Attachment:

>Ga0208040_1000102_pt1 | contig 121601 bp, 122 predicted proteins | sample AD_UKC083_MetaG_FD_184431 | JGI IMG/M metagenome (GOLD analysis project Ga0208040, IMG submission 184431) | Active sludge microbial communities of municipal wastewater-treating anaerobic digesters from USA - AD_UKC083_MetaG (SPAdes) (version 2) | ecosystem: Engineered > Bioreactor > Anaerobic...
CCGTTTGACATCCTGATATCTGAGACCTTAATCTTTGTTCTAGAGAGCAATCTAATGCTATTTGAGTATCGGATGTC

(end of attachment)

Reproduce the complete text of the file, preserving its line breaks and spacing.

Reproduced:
>Ga0208040_1000102_pt1 | contig 121601 bp, 122 predicted proteins | sample AD_UKC083_MetaG_FD_184431 | JGI IMG/M metagenome (GOLD analysis project Ga0208040, IMG submission 184431) | Active sludge microbial communities of municipal wastewater-treating anaerobic digesters from USA - AD_UKC083_MetaG (SPAdes) (version 2) | ecosystem: Engineered > Bioreactor > Anaerobic...
CCGTTTGACATCCTGATATCTGAGACCTTAATCTTTGTTCTAGAGAGCAATCTAATGCTATTTGAGTATCGGATGTC